My parents found out I was gay when they found gay porn on the family computer! (Whoopsies!) This time I had the chance to make it about me! I caused a scene, ran out of my house like a crazy person and drove to TGI Fridays. (Which is where I used to work.) My mother followed me and we talked. I made up for the lack of excitement I got when I came out to my best friend Lynn."

Bobby: "After years of knowing I was gay I finally decided that I have had enough and knew I had to tell my parents. I have never been one for conflict. Although I had a pretty good idea that things would be okay when I told them, I was still very nervous and uncomfortable about it. I decided to tell my father first because he seemed a little more open to the idea of people being "born gay." So one night I decided I would write my parents a letter and get out all my feelings. I decided to write the letter for two reasons. One reason was so that I wouldn't have to be there when the initial news was given. The second was that I could say everything I wanted to say just the way I intended to say it without being interrupted or distracted. So one night I wrote the letter while lying in bed. The next day I took my Mom's spare key for my Father's car and while on my way to work I stopped at the parking lot of my Dad's workplace. I took the letter, taped the key to the letter, placed the letter on my Dad's car seat and then locked the door. Now I couldn't change my mind no matter how nervous I was (and it was a lot). I went to work and hours later my dad called me on my cell phone and left a message telling me he got my letter and that everything was okay. He told my Mother the next day and although she took it a little harder than my Father all in all it was a pretty smooth process. I am very thankful that I have such a wonderful family because I have heard stories about horrible experiences while coming out.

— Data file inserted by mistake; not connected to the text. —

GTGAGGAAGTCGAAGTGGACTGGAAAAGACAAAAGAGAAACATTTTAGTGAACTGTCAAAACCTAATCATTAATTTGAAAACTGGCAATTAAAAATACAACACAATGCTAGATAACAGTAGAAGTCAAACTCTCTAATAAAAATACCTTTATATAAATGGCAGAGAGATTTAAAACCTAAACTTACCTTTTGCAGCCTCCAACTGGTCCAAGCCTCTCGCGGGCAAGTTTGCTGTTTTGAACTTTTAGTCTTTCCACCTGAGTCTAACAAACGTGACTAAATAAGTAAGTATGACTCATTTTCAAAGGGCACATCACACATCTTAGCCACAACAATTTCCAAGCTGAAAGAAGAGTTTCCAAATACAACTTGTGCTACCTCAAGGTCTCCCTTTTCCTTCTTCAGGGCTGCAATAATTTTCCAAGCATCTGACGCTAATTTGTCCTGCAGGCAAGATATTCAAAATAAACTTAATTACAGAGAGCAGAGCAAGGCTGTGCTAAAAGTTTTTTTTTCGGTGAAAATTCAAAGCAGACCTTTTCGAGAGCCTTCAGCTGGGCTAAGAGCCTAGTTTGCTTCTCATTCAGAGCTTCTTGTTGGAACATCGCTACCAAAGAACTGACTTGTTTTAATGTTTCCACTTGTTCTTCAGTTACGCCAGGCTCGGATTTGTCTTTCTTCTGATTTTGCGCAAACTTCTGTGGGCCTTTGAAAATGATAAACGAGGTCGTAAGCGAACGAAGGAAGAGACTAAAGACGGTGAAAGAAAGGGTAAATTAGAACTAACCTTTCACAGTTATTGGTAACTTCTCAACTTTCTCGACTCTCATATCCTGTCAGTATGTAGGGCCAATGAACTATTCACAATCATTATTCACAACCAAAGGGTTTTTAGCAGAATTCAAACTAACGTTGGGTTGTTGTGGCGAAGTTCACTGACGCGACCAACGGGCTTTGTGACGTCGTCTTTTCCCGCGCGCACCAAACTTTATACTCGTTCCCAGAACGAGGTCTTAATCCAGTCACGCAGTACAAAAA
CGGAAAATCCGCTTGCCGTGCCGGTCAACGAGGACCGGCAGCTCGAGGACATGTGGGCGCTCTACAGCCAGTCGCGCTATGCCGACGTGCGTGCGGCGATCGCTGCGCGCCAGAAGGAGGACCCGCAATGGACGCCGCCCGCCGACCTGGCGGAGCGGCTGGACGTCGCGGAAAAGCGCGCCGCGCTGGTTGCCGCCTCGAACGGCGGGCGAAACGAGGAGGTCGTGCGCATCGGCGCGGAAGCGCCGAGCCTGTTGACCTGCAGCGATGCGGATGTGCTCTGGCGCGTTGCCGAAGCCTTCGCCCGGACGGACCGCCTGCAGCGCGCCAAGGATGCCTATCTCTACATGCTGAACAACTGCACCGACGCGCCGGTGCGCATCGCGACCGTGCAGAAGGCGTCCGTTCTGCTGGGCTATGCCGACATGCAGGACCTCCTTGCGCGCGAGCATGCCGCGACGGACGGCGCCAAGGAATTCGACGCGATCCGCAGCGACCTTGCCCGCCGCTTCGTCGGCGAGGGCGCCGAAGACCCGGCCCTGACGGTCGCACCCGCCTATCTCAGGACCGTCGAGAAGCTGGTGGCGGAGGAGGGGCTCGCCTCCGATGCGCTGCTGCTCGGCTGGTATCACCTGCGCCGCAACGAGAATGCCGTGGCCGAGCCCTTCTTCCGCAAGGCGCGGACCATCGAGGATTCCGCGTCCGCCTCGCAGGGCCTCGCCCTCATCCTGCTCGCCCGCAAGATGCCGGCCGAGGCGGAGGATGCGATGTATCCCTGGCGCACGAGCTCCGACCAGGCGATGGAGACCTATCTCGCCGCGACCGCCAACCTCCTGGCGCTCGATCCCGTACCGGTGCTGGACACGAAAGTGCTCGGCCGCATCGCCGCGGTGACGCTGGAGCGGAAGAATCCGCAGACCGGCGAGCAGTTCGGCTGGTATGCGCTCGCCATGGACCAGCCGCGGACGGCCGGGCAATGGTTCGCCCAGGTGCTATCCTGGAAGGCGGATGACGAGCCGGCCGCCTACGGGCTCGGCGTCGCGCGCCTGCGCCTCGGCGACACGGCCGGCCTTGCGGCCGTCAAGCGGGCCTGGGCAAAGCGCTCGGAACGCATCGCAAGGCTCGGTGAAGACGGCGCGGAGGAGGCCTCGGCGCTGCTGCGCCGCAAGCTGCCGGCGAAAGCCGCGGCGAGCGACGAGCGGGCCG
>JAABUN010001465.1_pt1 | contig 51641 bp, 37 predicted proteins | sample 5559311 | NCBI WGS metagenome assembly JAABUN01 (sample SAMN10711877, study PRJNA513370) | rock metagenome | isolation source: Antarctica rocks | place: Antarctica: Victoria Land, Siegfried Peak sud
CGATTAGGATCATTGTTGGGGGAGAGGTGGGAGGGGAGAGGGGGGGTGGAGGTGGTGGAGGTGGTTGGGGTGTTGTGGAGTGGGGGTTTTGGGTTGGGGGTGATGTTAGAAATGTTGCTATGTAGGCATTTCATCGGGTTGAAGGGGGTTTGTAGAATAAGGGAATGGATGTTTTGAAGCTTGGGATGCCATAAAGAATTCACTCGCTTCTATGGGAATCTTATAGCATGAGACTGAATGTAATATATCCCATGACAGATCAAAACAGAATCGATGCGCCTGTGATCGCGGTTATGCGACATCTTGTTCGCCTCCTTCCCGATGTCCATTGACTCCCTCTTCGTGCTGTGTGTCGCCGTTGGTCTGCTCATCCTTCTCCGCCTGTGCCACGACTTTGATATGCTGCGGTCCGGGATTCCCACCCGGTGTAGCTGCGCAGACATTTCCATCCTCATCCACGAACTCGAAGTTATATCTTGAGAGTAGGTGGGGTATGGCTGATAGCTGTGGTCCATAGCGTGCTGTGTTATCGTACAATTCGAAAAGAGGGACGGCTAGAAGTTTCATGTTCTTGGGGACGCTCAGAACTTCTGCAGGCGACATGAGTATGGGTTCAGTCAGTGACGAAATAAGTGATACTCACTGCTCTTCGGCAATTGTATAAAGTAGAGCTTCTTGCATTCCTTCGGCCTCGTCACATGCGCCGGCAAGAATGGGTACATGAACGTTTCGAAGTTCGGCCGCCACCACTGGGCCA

For anyone struggling with the idea of coming out I would recommend the letter approach. I don't think of it as "taking the easy way out" I think it's a very respectful way to express your feelings and not forget anything you wanted to say because you were nervous. You also get to avoid the initial shock of the news where some things may be said that no one really means."

George: "The first person I ever came out to was Yvonne. She was one of my best friends in college, and she came out to me the Summer of 2000. I came out to her that following Fall. I initially only told her, because I knew she would understand, so it was a safe haven, a cushion, if you will. She herself only came out to me at that point, but I never said anything to anyone else until I met my first boyfriend in Spring 2002.

It's never easy coming out. Some people run around waving a flag "I'm queer I'm queer!" Some people know they're gay since age 5, others don't figure it out until their teens, twenties, thirties, or even later. Others either don't realize it, or try to shun it and pretend the feeling isn't there.

When I met my first boyfriend the ball started rolling with telling more people. There was no real reason to say anything before that point. Again I had to feel everybody out. You never know what people will think, regardless of how close you might be. This goes for friends and relatives alike. As the saying goes: "those who matter don't mind, and those who mind don't matter." How true, but it's not as easy for some as it is for others. Others face criticism, hate, neglect, exile. My friends pretty much figured it out, between my mannerisms, and other things. And they were ok with it. I never officially told my parents, but they and the rest of my relatives have done the same thing, they've figured it out. I guess when you never come home with a girl, then the questions and speculations start flying.